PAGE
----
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Life with Lavendar in London town

Tuesday, 14 March 2017

Not the Nanny

The perils of working from home with children was highlighted in a most delightful way last week when Robert Kelly's live BBC interview went viral. If you have no clue what I mean, check this out:

The clip did the rounds quickly.  Friends were eager to share the charm and humour in this 40 second clip. When I watched it, the Husband said he could hear me laughing from downstairs. Even writing about it now brings on a chuckle. 

I clocked early on that the children were mixed race so I assumed that the woman who slid so spectacularly into frame was their mum. The little girl in her yellow cardigan became my hero.

The next day there was online debate whether the woman was the nanny or the mum. The clip had gone viral and the woman was being referred to as the nanny. At this point, I was unsure what she was so after some checking, I read that the woman was most definitely the mum. 

I was at a party later and the video came up in conversation. We watched it, laughed and afterwards my friends spoke about the nanny in the clip.

She's not the nanny. She's the mum.

No no. She's the nanny.

No she's not.  She's the mum. 

No, she's the nanny. 

I let it go.  I'm not sure what the reasons were for the insistence that the woman was the nanny. We didn't discuss it but it left me feeling uneasy because in 40 seconds, you probably make that assumption based on body language or race. I hoped it wasn't the latter.

Swiftly, the widespread assumption that Jung-a-Kim, the woman in the video, was the nanny or maid sparked media interest and debate over cultural stereotyping and casual racism. I  jumped on the bandwagon and posted this article on my Facebook. The resulting discussion was wide ranging from affirmations that 'Nannygate' was indeed racist to comments that it was her body language and behaviour that made her seem nanny-like. Which in itself is a whole other topic of subjugation. 

The most relevant question raised within my own circle was:

Why does it even matter?

Why could we all not just enjoy the clip and not query why people assumed that Jung-a-Kim was the nanny? What's wrong with being a nanny anyway? Nothing.

When I asked myself the question, why does it matter, this is what I came up with.

Even if only one person out of all the thousands that viewed the clip made the assumption that Jung-a Kim was the nanny based on racial stereotyping, that is one person too many. Because assumptions like that spread and take root unless you call them out early. Assumptions like that will eventually affect my life. They already have.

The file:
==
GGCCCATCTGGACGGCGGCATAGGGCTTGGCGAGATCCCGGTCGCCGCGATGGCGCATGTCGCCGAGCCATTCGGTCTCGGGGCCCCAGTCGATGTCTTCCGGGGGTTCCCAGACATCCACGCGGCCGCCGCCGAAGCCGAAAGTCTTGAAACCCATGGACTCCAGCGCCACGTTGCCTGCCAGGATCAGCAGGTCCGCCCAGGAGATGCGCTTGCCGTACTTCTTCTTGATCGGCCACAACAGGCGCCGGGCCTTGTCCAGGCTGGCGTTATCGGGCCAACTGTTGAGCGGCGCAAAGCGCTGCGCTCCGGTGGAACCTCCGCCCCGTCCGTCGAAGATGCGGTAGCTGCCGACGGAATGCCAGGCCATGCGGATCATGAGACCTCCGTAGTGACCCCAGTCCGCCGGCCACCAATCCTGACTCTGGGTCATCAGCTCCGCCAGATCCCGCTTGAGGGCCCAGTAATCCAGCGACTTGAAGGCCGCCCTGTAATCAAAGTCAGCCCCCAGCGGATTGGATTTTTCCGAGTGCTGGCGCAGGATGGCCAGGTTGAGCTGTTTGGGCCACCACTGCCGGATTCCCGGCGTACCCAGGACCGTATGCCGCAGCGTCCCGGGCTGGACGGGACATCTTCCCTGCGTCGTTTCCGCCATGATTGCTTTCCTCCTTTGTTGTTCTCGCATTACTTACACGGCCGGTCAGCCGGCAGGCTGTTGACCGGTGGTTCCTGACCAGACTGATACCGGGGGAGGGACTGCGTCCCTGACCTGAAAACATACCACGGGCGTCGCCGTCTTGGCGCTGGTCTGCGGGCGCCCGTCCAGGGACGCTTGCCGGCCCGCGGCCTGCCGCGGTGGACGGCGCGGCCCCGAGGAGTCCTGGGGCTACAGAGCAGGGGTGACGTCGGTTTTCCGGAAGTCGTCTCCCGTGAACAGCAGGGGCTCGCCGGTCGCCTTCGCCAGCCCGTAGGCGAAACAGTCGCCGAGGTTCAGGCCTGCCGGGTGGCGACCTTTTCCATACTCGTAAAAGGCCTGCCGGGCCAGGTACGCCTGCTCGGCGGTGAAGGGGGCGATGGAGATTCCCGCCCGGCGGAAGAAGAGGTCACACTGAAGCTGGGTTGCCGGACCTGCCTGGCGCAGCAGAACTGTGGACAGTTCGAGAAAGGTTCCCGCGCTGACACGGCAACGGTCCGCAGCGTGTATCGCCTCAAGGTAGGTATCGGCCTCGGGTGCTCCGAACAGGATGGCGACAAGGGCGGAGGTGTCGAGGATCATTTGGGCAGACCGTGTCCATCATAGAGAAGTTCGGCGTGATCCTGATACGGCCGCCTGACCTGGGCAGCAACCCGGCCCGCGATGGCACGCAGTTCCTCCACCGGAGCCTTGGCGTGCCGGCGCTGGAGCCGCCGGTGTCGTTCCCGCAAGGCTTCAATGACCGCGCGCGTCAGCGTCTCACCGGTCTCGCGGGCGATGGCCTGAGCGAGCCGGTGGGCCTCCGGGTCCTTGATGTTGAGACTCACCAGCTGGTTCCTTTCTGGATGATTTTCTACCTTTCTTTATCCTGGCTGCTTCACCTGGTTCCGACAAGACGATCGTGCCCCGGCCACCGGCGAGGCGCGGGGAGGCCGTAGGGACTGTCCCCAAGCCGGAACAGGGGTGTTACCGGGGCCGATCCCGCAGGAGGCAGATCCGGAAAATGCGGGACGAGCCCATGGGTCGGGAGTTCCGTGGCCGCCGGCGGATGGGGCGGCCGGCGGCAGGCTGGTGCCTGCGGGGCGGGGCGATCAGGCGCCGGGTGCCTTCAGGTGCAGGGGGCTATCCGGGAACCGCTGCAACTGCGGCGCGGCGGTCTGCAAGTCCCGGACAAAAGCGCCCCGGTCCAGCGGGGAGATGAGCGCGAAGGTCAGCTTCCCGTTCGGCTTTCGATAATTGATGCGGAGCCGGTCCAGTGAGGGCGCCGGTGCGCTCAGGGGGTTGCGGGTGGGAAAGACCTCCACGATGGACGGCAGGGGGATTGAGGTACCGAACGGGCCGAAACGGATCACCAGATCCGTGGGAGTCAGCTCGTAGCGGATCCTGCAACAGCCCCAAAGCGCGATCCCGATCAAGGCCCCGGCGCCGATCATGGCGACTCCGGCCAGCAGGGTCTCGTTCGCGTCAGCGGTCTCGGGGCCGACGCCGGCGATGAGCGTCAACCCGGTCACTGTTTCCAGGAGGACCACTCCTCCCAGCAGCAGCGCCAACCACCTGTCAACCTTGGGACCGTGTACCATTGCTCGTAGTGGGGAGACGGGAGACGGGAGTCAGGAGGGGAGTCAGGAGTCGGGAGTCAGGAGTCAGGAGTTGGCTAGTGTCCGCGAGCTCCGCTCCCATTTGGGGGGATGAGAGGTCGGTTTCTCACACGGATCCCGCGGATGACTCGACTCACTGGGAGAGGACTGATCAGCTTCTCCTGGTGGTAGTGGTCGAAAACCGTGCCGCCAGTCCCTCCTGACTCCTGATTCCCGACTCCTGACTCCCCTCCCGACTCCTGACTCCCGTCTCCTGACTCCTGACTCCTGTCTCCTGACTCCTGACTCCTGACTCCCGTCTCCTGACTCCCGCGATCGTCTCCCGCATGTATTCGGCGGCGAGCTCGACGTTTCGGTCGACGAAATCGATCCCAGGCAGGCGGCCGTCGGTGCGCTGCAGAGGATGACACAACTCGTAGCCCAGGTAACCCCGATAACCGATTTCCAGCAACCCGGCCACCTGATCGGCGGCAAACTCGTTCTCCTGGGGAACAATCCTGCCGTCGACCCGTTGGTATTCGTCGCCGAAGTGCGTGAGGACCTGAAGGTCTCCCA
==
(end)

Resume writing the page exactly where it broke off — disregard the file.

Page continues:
Asian woman. 

Servant. Maid. Nanny. Mail order bride. Subservient. Victim. Vixen. Prostitute. Dragon Lady.

All such cliches but these stereotypes live on as demonstrated by the reaction to this clip. For I'm pretty sure that more than one person based their nanny assumption on race.*  

In my experience, it is not overt racism that is the most damaging or hurtful. When someone tells you to your face that you should go back to where you came from you fucking Chinese cunt,** a least you know what you are dealing with. 

It is the subtle, covert judgement that is the most dangerous. Or what Jen McGuire calls casual, almost benign stereotyping. She writes:

It's this sort of casual, almost benign stereotyping that can ultimately be so dangerous. Just because it's not aggressive or overt doesn't mean it's not changing our world view. In fact, because it can be so much more difficult to pinpoint, it's also harder to call out.

It's the kind of stereotyping, such as the case here with Jung-a-Kim, where because it is subtle or unintentional that you are told to stop making a mountain out of a molehill. That it is harmless. That you are looking for something that isn't there.  Or that you are imagining it.

If you have never experienced any form of racism nor stereotyping in your life that has affected you adversely, then you are lucky. So have some empathy, if you can, when I say:

We are not imagining it.

* I am not exempt. I have been racist. I make assumptions all the time. I can be judgmental. I try and have respect and empathy. But I don't always. In this instance, because I have grown up with this type of institutionalised racism, I am calling it out. But I have been wrong as well in other cases. 

**The Husband disagrees. He says he would prefer low level racism, even if it is more insidious, than someone coming at him with a knife shouting, 'Come here you fucking Paki' (true story)